Marijuana retail shops will soon open in Oxnard but the question is where.
The City Council will give that some thought on Tuesday during the penultimate meeting of the year.
A total of eight cannabis retailers will be allowed as part of a “go slow” policy approach to relaxing an earlier ban of such businesses. They will likely go into commercial plazas and strip malls across the city, including areas of downtown.
The issue of retail location has been winding through the municipal approval process. A Planning Commission majority didn’t want the retailers too close to residential neighborhoods. A housing and economic development committee wanted to consider not allowing them too close to churches.
Council will make the final decision on what buffer zones should be created to prevent marijuana retailers from being established near so-called sensitive uses. A sensitive use can be schools and parks.
Staff members are recommending a 600-feet buffer zone from schools, youth centers, day-care centers and parks. They are not recommending residential neighborhoods or religious institutions be considered a sensitive use.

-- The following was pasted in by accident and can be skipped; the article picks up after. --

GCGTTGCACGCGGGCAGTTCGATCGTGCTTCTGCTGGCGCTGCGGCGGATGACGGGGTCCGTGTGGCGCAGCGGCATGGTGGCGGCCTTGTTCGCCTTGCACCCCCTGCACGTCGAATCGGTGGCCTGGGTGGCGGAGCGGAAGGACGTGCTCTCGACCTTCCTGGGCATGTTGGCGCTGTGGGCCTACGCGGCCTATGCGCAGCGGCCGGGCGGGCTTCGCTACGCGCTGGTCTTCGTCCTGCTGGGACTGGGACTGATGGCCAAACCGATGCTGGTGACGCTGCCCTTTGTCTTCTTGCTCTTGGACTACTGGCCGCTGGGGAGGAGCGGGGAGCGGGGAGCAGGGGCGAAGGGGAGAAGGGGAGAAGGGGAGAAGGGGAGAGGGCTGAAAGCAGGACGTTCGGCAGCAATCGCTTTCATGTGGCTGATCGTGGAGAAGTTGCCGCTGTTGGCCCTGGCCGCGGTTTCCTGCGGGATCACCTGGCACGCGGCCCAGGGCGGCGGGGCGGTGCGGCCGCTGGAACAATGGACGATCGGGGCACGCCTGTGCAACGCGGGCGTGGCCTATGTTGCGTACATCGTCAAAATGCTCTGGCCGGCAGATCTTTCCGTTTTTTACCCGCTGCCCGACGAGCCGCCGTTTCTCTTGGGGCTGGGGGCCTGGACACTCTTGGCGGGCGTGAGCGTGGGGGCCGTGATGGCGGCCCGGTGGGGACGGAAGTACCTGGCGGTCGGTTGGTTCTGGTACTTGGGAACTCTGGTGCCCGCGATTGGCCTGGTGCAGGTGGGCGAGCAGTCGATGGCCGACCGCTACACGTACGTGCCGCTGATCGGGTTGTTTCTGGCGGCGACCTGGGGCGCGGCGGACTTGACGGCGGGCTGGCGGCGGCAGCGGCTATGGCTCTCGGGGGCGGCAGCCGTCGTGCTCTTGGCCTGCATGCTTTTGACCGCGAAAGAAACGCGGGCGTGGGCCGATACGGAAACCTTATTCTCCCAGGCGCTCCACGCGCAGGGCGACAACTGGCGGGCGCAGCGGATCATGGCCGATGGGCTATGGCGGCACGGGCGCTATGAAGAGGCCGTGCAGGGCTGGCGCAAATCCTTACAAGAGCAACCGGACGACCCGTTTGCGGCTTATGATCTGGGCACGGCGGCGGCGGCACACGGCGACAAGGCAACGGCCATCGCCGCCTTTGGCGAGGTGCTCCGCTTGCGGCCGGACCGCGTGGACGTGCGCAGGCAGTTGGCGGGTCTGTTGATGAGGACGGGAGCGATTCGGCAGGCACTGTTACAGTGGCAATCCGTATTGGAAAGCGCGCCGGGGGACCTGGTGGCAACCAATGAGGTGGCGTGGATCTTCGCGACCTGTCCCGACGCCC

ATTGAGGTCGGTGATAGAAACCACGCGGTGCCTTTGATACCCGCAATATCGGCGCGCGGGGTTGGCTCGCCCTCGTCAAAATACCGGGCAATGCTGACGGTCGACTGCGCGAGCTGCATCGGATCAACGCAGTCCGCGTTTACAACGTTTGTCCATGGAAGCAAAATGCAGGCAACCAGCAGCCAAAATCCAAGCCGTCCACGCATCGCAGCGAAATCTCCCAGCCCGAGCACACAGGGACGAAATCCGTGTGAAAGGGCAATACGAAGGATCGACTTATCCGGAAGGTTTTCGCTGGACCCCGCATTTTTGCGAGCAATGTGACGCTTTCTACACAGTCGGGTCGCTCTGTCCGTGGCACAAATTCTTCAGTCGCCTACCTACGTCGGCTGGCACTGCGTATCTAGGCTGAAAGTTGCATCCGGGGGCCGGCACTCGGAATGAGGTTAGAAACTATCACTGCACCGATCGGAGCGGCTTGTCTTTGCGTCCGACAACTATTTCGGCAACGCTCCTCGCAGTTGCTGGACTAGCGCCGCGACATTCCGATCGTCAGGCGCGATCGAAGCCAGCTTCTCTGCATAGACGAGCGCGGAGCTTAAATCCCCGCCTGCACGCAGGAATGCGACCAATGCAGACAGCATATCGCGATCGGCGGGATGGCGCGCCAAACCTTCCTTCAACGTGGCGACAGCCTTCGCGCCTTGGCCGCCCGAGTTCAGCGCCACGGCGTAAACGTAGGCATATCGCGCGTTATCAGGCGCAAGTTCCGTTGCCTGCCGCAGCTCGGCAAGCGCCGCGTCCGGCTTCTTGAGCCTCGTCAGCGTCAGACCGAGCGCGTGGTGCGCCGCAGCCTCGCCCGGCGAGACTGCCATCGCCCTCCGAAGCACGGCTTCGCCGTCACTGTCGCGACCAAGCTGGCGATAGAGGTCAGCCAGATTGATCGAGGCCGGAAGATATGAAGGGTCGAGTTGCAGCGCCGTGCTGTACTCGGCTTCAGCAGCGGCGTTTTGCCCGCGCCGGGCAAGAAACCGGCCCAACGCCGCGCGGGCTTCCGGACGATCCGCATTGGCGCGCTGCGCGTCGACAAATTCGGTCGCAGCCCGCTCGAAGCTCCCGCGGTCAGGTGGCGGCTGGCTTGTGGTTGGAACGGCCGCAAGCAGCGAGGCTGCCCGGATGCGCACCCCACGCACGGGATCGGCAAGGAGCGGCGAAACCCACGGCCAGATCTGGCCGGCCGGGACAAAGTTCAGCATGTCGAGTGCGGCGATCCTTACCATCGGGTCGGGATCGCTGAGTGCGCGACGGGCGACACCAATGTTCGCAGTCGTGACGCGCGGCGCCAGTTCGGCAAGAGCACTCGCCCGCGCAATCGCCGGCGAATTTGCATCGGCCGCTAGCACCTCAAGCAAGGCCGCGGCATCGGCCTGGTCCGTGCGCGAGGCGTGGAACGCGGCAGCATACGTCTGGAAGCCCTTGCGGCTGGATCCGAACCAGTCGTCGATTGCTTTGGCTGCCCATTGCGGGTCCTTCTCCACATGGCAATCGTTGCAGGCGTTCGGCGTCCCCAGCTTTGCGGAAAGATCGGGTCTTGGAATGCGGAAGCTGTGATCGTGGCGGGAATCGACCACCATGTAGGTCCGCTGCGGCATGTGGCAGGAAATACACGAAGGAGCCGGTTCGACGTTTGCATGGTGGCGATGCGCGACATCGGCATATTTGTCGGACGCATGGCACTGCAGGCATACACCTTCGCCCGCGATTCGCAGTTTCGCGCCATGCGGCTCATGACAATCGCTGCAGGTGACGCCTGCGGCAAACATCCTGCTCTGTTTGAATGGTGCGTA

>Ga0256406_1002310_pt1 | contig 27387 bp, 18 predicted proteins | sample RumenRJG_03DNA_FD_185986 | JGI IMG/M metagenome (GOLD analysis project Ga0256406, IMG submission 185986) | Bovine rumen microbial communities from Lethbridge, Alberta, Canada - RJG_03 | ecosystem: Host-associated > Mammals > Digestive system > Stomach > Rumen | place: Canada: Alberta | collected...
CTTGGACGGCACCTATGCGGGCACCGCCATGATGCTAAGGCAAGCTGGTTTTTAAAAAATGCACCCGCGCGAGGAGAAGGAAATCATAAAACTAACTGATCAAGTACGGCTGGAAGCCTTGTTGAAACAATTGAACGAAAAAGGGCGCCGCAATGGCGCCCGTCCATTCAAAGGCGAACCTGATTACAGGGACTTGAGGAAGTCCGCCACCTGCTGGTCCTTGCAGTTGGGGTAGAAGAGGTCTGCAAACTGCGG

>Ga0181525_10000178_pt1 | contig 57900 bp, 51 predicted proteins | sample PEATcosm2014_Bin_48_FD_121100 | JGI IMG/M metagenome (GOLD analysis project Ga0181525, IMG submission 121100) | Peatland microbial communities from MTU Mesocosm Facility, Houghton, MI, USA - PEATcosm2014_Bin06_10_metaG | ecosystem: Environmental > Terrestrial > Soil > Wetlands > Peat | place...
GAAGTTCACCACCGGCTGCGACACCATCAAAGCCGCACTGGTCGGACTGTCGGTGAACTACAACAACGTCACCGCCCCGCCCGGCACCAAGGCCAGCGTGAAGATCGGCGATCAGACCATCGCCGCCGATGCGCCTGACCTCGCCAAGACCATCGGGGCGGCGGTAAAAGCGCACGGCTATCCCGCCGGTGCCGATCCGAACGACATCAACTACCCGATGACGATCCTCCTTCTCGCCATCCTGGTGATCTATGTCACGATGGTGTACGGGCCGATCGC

Under staff recommendation, there would be 940 parcels available citywide to be used as marijuana dispensaries.
Increasing the distance of the buffer zone or including more places in the list of sensitive uses would mean fewer available parcels. If churches were also considered a sensitive use, 767 parcels would be available to be used as a marijuana retailer.
The meeting begins 5:30 p.m. with a presentation by Southern California Edison on planned power outages.
Also on the agenda is another consideration of a short-term rental ordinance. The regulations on Airbnb and other vacation rentals were already approved by council last month but the item returns with answers to some lingering questions.
Council unanimously approved restrictions on short-term rentals, limiting the number of days in a year they can operate and requiring a city-issued permit that comes with a transient occupancy tax. At the time, council members had some questions regarding whether to allow rentals at the condominium complex Harbour Island and time shares.
For the Tuesday meeting, staff members are recommending short-term rentals not be allowed at Harbour Island and The Colony, two condominium complexes near the coast, but allow them for timeshares.
Wendy Leung is a staff writer for the Ventura County Star. Reach her at email@example.com or 805-437-0339. You can also find her on Twitter @Leung__Wendy.
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